As you complete missions, and hunt, and explore, you gain experience, which lets you increase your skills. So you eventually learn to load a gun faster, or steady your aim when using a sniper rifle, or kill two enemies from dropping down on them from above, or how to create medicine from the numerous useful plants dotted about the island. You really do feel like you’re slowly (well, relatively slowly) learning how to survive in this harsh environment. These skills move you through the main mission of finding and rescuing your friends. There are some epic, movie-like sequences in the main missions, where you’re escaping an ancient temple that’s on fire and crumbling, or manning a huge gun on a jeep while your friend drives and you blow up jeeps full of baddies that are chasing you. The last mission even has Wagner’s “Ride of the Valkyries” blaring in the background!

One of the best things about this game is that there are many unscripted moments. The game will still get you from here to there, but you’re not on a railroad. There was one example where I’d spent five minutes silently creeping around an enemy camp, trying to tag the baddies and track their movements so I could silently take them out one by one. I crawled to the top of a building when I noticed a tiger wander into camp and just start wrecking the joint. That tiger killed every person in camp, and it was completely organic—just one of the things that can happen in the game, but isn’t programmed to happen at this time if you’re doing this thing. That’s not the sort of surprise you’ll find in a Call Of Duty game… And despite the sandbox nature of the game, I didn’t run across a single noteworthy bug or glitch. That’s remarkable in a game of this scope.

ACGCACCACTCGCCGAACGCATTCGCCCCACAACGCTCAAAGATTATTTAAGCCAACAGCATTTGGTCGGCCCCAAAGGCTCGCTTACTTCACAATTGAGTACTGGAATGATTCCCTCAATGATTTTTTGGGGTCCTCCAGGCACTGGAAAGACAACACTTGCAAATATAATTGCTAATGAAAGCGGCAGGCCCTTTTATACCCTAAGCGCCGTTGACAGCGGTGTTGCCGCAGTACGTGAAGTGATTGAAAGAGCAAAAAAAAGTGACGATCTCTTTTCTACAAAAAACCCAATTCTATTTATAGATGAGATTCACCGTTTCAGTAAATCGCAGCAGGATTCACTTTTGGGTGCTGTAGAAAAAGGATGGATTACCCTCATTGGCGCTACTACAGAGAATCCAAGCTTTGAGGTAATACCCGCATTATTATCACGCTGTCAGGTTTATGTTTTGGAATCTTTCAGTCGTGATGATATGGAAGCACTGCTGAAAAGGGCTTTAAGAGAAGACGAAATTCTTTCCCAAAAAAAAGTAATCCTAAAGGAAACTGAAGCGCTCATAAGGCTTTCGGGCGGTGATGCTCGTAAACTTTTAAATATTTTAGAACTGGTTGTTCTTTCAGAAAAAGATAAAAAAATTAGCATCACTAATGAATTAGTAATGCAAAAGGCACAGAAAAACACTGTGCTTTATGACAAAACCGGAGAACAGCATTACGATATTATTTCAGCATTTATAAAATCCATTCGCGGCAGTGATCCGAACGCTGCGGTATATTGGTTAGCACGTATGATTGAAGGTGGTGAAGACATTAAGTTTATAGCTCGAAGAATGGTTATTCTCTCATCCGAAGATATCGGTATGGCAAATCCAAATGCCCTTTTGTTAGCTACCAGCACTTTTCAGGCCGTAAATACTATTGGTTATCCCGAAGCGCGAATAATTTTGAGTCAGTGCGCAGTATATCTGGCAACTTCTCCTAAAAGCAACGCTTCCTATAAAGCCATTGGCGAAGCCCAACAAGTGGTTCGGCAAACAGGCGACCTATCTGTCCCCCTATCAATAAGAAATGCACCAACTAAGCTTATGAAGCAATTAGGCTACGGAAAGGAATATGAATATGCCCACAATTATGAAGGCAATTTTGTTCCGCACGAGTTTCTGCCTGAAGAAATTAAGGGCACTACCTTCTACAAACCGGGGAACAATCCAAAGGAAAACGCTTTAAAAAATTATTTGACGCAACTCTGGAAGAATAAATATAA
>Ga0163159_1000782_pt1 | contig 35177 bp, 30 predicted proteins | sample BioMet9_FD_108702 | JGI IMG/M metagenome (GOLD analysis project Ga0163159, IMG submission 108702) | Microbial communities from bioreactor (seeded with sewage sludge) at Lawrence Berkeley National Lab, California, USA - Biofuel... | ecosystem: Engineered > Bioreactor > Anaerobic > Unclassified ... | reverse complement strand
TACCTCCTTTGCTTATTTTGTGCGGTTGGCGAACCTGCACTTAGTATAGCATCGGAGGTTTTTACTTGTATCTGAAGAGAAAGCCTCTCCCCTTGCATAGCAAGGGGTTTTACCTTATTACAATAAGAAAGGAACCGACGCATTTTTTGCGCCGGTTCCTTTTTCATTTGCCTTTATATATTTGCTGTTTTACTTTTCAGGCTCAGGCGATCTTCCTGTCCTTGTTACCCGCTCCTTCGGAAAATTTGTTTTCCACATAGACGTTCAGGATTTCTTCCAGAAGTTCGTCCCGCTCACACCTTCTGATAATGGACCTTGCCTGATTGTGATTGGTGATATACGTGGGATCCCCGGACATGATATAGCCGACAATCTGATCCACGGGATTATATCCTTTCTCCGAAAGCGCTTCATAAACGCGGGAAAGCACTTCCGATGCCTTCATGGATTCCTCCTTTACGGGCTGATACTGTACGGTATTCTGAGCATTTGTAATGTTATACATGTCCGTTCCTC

Now, before you think that I’m recommending this game, let’s talk about the insane ending…

Over the course of the game you eventually meet the leader of the island’s native tribe—a woman named Citra. She becomes key to pushing you in the direction of vengeance—which will, in turn, help the tribe by throwing off their oppressors. The push becomes stronger and stronger, and it’s obvious she thinks you’re some kind of messiah for the tribe.

Big Giant Spoiler For the End of the Game:

Once you’ve killed the main antagonist, rescued you brother, and fought your way through the epic last mission, you find out your brother, your girlfriend, and your friends have been taken by Citra. When you get to her temple, she blows some kind of hallucinogenic drug into your face and you stumble forward until you find yourself holding a knife to your girlfriend’s throat. Citra tells you how these people are the only things holding you back and that you must kill them to come into your true self. You now choose whether to save your friends or kill them.